Text Box:

Phone: 212-860-5541


Price: $200.00



Youthful autographed postcard photograph of the virtuoso violinist.  Signed beneath Ondricek’s autograph is that of his brother-in-law pianist Karel Leitner who has written a few lines, and dated the postcasrd beneath his name, March 24, 1903.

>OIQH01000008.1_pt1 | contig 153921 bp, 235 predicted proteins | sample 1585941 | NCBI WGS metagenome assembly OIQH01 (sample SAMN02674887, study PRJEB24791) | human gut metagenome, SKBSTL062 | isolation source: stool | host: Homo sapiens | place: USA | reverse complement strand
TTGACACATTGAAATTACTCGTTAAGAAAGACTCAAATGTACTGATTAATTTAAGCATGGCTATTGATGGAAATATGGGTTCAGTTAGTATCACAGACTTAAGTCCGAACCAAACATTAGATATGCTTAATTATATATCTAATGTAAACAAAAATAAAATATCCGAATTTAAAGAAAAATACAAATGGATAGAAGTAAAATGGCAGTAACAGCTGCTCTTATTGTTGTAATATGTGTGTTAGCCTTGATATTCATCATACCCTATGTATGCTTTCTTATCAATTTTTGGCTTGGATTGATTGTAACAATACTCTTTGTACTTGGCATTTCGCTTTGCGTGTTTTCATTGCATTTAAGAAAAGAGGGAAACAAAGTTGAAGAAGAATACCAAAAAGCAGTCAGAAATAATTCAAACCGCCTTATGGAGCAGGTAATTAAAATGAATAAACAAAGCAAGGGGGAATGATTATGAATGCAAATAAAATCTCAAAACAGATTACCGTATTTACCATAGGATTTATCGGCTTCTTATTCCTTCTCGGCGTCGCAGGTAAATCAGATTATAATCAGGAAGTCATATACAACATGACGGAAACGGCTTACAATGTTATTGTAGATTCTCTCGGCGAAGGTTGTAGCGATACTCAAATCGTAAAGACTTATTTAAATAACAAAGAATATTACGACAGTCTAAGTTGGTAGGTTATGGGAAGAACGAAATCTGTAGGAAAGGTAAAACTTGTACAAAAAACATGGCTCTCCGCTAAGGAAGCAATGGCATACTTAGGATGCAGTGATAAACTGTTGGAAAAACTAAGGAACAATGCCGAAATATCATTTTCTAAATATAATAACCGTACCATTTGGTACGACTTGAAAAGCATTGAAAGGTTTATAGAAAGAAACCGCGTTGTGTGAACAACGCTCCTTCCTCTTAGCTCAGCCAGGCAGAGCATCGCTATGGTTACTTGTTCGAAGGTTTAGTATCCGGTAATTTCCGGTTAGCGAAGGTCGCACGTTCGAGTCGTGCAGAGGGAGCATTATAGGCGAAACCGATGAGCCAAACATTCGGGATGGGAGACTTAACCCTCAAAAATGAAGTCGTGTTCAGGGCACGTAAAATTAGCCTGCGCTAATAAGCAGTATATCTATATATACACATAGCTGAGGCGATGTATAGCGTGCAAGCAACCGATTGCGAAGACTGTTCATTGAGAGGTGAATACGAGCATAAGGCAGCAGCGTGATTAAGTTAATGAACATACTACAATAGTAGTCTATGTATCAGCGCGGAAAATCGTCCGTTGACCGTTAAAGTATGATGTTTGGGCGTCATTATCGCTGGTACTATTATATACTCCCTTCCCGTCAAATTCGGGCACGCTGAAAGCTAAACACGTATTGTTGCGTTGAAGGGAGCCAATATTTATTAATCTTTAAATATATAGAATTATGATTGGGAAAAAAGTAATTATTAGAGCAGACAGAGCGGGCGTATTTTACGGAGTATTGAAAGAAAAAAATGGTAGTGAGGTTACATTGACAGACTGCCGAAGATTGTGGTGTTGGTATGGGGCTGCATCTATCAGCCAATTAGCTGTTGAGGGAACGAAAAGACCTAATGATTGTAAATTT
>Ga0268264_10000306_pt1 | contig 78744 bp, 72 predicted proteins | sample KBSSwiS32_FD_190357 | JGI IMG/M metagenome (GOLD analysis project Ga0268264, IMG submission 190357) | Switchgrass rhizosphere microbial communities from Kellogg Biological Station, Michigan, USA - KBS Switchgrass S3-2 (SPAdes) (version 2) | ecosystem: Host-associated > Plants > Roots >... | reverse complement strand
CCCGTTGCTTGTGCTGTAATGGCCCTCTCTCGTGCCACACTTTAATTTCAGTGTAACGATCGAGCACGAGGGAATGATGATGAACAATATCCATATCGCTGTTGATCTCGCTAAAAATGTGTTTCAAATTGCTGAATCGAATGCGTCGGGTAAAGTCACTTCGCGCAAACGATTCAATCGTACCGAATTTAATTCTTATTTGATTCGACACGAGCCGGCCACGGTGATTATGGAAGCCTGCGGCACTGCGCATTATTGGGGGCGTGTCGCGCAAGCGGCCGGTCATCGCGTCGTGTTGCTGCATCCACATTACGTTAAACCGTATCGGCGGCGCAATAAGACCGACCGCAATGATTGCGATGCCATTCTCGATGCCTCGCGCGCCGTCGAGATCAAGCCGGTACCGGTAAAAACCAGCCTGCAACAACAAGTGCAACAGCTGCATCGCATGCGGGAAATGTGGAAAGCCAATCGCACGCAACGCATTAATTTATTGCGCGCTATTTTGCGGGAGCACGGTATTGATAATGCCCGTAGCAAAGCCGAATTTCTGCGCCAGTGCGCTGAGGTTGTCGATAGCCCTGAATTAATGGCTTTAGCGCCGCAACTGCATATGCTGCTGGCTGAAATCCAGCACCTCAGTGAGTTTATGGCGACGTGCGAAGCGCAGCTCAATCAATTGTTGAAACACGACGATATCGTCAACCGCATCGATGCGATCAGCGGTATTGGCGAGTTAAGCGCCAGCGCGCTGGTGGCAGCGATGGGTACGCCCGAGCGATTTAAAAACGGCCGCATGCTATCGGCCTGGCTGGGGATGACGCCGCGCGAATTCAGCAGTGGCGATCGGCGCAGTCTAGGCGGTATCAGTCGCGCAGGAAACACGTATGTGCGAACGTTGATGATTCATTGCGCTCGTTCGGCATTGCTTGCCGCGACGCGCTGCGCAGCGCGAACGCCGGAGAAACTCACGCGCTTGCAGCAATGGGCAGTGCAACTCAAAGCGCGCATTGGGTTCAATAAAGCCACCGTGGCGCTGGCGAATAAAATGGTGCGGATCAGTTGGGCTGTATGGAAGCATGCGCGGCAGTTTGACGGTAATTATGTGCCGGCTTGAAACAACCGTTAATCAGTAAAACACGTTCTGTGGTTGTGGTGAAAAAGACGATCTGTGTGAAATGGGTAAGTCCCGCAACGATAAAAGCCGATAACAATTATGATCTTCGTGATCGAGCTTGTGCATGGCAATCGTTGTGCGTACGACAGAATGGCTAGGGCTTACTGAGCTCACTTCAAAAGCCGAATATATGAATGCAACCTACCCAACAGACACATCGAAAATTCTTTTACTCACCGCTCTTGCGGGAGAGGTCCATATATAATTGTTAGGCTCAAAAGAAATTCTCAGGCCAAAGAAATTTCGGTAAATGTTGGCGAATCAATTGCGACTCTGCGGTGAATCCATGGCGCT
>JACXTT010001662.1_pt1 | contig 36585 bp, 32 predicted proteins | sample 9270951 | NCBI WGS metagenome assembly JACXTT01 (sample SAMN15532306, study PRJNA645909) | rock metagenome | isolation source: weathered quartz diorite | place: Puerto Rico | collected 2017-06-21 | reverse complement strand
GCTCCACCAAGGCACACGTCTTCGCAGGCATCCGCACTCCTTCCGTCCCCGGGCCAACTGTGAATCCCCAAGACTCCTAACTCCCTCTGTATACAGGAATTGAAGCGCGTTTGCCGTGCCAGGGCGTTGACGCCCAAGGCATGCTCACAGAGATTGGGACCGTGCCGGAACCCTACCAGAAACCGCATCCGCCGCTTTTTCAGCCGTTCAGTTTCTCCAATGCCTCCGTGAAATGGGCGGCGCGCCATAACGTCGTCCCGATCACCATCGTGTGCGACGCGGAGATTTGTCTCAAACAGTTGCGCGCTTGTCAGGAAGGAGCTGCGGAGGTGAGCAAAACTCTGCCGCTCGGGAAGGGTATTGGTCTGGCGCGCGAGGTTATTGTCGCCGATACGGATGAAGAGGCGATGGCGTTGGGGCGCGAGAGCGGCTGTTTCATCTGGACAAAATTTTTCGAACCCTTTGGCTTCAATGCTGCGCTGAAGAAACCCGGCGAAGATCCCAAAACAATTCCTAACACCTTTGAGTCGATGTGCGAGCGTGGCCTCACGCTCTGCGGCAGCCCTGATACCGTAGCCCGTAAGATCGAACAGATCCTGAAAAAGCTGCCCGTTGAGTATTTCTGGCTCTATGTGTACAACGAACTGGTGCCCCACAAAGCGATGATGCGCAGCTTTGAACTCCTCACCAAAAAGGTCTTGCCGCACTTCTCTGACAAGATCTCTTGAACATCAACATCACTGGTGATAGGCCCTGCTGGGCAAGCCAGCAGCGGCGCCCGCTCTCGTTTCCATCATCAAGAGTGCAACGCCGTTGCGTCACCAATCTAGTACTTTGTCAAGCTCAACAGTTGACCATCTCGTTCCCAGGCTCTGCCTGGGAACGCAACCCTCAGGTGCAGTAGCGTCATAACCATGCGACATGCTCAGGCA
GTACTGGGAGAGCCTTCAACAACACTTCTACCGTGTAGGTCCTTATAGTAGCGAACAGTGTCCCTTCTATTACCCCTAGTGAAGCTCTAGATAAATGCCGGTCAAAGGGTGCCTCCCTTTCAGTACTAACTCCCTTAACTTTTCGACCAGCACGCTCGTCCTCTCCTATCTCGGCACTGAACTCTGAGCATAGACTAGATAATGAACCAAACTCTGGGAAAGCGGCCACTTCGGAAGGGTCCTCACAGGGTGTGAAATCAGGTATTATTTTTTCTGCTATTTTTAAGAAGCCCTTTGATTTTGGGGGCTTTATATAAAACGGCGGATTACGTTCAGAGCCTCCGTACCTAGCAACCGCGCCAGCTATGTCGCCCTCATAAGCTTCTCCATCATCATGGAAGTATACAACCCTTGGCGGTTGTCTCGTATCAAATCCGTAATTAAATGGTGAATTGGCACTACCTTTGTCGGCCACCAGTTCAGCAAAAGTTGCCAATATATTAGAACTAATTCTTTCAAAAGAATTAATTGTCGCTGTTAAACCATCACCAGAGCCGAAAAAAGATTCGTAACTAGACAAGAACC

Emanuel Ondricek (1880-1958) was the son of a conductor.  His much older brother Frantisek is better known today due to his friendship with Dvorak and the fact he performed the world premiere of the Dvorak Violin Concerto. There was also two other brothers, Karel (Jan Kubelik’s teacher) and Stanislav, as well as two sisters Mary and Augusta; all were musicians. Emanuel had a truly remarkable international career, far more expansive than his older brothers.  After his first years studying with his Father, Emanuel was sent in 1894 to study with Otakar Sevcik at the Prague Conservatory.  He graduated in 1899 and went to Brussels where he finished his studies with Eugene Ysa˙e.  He made a number of tours of Eastern and Western Europe including the major musical capitals.  In London for whatever reason, perhaps concerns for anti-Semitism performed under the name of “Floris”.  He opened his first school there. At the time he was an able competitor of Jan Kubelik.  He arrived in the United States in 1910 and in 1912 suffered a nervous breakdown.  His neurological condition ended his performing career.  That said he opened two music academies, Ondricek’s Studio of Violin Art in Boston and New York City and taught the Sevcik method his way.  His two sisters, one a violinist, the other a pianist helped with the endeavor, as well as their two husbands, pianist Karel Leitner and cellist Bedrich Vaska. Karel Ondricek who was at the time a member of the Boston Symphony Orchestra and a member of the Kneisel Quartet’s wife Ella Kalova Ondricek was a violinist and helped teach at the school.  Leitner and Vaska were also conductors of various music ensembles.  Ondricek had a large number of pupils, perhaps the most important was virtuoso violinist Ruth Posselt.  Ondricek took Posselt around the world on tour conducting her performances, as he was no longer playing the violin.  He also married Ruth’s sister Gladys.  Some of his other students included Ruth’s husband and Auer pupil Richard Burgin who was the Boston Symphony Orchestra Concertmaster, Charles Castelman and Harriet Emerson.  Ondricek was also a friend of Bohuslav Martinu who stayed with the violinist and his wife in their Cape Cod summer home in the so he could compose in peace and quiet.  In 1956 Ondricek was appointed Director of the Fine and Performing Arts School at Boston University.  He passed away 2 years later.  Ondricek wrote a number of works for violin as well as a string quartet.  He also edited a number of works and published a volume entitled, The Mastery of Tone Production and Expression on the Violin.